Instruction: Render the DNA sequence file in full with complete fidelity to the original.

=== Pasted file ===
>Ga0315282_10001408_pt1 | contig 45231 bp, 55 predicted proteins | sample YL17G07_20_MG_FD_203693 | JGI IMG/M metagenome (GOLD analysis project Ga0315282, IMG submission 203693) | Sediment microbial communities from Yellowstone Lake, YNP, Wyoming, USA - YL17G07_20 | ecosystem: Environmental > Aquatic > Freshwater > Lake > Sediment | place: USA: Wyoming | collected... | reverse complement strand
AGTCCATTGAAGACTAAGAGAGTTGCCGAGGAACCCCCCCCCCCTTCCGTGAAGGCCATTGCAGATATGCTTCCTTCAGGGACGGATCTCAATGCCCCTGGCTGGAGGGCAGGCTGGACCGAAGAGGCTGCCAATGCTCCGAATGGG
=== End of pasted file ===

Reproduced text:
>Ga0315282_10001408_pt1 | contig 45231 bp, 55 predicted proteins | sample YL17G07_20_MG_FD_203693 | JGI IMG/M metagenome (GOLD analysis project Ga0315282, IMG submission 203693) | Sediment microbial communities from Yellowstone Lake, YNP, Wyoming, USA - YL17G07_20 | ecosystem: Environmental > Aquatic > Freshwater > Lake > Sediment | place: USA: Wyoming | collected... | reverse complement strand
AGTCCATTGAAGACTAAGAGAGTTGCCGAGGAACCCCCCCCCCCTTCCGTGAAGGCCATTGCAGATATGCTTCCTTCAGGGACGGATCTCAATGCCCCTGGCTGGAGGGCAGGCTGGACCGAAGAGGCTGCCAATGCTCCGAATGGG